In January, 2021, Biden issued an executive order pausing new leases from being issued for oil and gas drilling on public land. Yet despite the pledge being a major component of his campaign, Biden lifted the pause in April of 2022 amid rising gas prices, allowing for drilling to resume on public land.

Biden’s administration walked back another key environmental campaign promise in 2021 when, after an initial 2022 budget proposal included significant cuts to fossil fuel subsidies, those same subsidies and tax breaks were preserved in the final version of the budget.

“There’s an energy cost in everything that you consume or use,” Palmer said. “That gets passed on to the consumer, same thing’s true of regulatory costs. Business taxes, business regulations… businesses don’t pay taxes and regulatory costs, they pass it on to the consumer.”

According to the conservative think tank American Action Forum, the cumulative cost of new regulations passed during the first year of the Biden administration is estimated to be more than $201 billion

Examples of such regulations include a 2022 Environmental Protection Agency rule that regulates emissions by mandating all passenger cars and light trucks have an average fuel economy of 55 miles per gallon by 2026. While estimated to save American motorists between $210 and $420 billion through 2050 on fuel costs, the rule itself is estimated to cost auto manufacturers $180 billion.

‘We’ve got to look at bringing down spending’

Palmer said that beyond policies he believed were responsible for increased energy costs, increased government spending was also a key contributor to inflation. As part of his plan to curb inflation, Palmer said Congress should consider spending cuts.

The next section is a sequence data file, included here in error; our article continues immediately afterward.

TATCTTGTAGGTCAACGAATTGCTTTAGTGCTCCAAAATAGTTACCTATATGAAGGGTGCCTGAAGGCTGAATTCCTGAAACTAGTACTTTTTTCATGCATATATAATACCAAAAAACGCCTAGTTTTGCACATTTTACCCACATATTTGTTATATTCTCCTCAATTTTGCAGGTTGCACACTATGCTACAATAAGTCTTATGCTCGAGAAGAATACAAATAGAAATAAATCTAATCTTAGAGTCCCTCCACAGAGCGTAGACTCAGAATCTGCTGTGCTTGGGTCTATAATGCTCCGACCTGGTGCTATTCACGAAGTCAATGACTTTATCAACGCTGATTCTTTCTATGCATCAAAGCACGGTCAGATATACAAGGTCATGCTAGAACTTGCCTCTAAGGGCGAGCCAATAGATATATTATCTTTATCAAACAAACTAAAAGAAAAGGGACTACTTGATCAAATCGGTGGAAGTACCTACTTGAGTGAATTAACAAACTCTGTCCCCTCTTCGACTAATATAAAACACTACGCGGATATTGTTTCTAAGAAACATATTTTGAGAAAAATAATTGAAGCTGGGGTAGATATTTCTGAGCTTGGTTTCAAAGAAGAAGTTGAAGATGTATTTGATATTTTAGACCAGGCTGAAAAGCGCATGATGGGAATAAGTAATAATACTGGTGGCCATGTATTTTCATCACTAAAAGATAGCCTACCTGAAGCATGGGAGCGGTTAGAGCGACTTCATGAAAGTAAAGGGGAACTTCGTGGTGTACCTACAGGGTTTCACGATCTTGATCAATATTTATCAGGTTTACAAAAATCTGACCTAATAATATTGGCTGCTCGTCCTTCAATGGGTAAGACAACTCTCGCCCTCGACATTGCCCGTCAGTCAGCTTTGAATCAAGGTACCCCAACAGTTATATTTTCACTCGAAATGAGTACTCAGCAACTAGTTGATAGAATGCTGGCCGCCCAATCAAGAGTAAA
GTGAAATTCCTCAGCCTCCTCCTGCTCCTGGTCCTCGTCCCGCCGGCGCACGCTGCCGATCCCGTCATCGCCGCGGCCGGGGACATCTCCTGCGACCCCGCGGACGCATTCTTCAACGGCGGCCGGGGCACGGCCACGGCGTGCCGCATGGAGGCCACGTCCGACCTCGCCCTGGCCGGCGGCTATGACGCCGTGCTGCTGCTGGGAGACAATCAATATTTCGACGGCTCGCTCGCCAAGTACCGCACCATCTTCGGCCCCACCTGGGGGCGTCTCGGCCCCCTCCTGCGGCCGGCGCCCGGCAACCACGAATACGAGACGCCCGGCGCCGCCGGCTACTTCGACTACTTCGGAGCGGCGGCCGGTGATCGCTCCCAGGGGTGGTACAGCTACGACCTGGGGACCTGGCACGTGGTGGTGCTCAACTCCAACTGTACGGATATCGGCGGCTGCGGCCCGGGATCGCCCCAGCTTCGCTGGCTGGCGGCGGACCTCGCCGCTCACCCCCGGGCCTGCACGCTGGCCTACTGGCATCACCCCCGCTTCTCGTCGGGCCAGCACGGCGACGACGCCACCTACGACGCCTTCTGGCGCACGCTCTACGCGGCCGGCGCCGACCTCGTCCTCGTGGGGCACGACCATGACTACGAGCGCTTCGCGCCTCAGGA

“The Biden administration has done the things that will absolutely guarantee inflation,” Palmer said. “One was (to) increase the money supply with the legislation that the Democrats in Congress forced through (and) put trillions of dollars out there that really didn’t need to be out there.”

In addition, Palmer argued that increased funding for social welfare programs also played a role in rising inflation, saying that “we continue to pay people not to work.”

“The U.S. Department of Agriculture, without any input from Congress, extended the pandemic-level funding for food stamps – SNAP benefits – for another ten years,” Palmer said.

“The lowest estimate that I’ve seen is $200 billion, (and) the highest I’ve seen is $300 billion. They’re doing this stuff through executive order, through rule making, and they’re not going through the legislative process. We’ve got to address that too.”

The largest food assistance program in the United States, the Supplemental Nutrition Assistance Program supports around 42 million Americans and is managed by the U.S. Department of Agriculture. Of the program’s 42 million beneficiaries, 81% are “individuals who are part of a working family, a person with a severe disability, or a senior citizen living on a fixed income,” according to USDA Secretary Tom Vilsack.

In 2019, American households with SNAP beneficiaries received an average of $239 a month; SNAP beneficiaries in Alabama received an average of $242 a month. In August of 2021, the USDA updated the plan it uses to calculate SNAP benefits resulting in beneficiaries receiving an average boost of $36.24 per month.

The total cost of the SNAP program in 2021 was almost $183 billion, representing approximately 1.66% of U.S. government spending in 2021. For comparison, some of the U.S. government’s largest expenditures that year – Social Security, defense and Medicare – made up approximately 16%, 10.8% and 10% of total spending, respectively.

Ultimately, Palmer argued that the Biden administration’s policies on energy, as well as increased government spending, were the key drivers of inflation. With Republicans securing a thin majority in the House of Representatives during the 2022 election, Palmer said he hopes to be able to walk back some of these policies, and hopefully, reduce inflation for his constituents in Alabama and beyond.